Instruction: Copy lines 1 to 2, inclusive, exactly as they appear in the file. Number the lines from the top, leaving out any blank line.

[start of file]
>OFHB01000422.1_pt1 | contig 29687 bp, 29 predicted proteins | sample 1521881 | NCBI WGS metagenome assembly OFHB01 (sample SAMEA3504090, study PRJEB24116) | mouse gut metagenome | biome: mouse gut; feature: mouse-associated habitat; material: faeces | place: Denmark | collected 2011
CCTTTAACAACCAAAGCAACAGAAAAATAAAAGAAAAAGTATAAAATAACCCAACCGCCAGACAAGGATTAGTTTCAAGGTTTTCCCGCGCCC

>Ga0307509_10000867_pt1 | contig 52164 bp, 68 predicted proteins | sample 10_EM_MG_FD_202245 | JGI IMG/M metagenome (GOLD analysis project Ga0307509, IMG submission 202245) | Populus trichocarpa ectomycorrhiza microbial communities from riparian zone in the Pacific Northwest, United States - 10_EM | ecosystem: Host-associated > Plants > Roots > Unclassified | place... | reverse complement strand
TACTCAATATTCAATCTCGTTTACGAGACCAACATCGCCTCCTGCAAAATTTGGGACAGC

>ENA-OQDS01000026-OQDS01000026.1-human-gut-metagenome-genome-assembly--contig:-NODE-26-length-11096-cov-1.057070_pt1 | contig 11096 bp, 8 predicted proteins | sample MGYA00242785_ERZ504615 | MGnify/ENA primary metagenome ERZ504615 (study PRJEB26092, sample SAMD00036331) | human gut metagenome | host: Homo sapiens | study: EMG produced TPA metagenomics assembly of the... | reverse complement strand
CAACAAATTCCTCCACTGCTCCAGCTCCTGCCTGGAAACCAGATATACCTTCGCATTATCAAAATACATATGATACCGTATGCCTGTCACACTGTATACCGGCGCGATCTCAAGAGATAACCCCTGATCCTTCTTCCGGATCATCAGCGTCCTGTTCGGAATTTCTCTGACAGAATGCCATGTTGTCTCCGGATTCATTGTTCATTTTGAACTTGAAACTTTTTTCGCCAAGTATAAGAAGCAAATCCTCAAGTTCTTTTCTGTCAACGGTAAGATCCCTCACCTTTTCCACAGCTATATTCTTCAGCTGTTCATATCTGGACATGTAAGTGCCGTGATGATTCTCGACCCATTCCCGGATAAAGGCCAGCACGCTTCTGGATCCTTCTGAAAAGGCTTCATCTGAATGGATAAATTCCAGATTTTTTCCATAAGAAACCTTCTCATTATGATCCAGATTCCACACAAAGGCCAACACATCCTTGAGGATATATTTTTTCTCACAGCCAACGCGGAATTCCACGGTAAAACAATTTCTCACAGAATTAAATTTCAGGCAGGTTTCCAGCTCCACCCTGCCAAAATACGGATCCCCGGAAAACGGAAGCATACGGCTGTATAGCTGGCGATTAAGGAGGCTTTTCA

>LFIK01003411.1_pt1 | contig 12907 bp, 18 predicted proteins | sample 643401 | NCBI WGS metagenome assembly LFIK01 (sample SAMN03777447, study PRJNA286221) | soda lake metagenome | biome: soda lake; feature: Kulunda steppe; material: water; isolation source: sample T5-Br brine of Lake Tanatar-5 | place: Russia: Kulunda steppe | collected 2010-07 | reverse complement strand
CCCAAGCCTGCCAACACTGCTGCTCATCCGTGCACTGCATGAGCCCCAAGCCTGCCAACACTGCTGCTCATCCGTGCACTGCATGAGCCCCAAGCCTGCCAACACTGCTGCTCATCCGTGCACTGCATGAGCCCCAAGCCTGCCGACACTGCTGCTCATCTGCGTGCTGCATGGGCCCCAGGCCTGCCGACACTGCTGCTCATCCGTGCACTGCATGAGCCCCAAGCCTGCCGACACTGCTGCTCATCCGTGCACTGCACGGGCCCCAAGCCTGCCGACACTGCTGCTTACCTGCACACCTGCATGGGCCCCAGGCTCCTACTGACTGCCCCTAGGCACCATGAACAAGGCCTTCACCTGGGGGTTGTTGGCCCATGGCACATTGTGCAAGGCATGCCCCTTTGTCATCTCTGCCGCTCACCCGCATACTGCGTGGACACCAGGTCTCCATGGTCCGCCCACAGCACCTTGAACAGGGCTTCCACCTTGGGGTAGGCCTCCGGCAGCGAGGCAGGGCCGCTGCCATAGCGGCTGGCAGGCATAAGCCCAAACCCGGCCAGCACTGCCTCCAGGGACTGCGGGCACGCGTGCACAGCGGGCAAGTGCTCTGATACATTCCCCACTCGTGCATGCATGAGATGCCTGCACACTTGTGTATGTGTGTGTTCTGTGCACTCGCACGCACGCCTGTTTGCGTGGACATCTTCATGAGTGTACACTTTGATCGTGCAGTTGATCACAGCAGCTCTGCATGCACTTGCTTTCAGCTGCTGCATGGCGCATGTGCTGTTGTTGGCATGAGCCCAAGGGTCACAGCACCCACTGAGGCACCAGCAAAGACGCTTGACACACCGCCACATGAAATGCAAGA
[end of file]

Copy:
>OFHB01000422.1_pt1 | contig 29687 bp, 29 predicted proteins | sample 1521881 | NCBI WGS metagenome assembly OFHB01 (sample SAMEA3504090, study PRJEB24116) | mouse gut metagenome | biome: mouse gut; feature: mouse-associated habitat; material: faeces | place: Denmark | collected 2011
CCTTTAACAACCAAAGCAACAGAAAAATAAAAGAAAAAGTATAAAATAACCCAACCGCCAGACAAGGATTAGTTTCAAGGTTTTCCCGCGCCC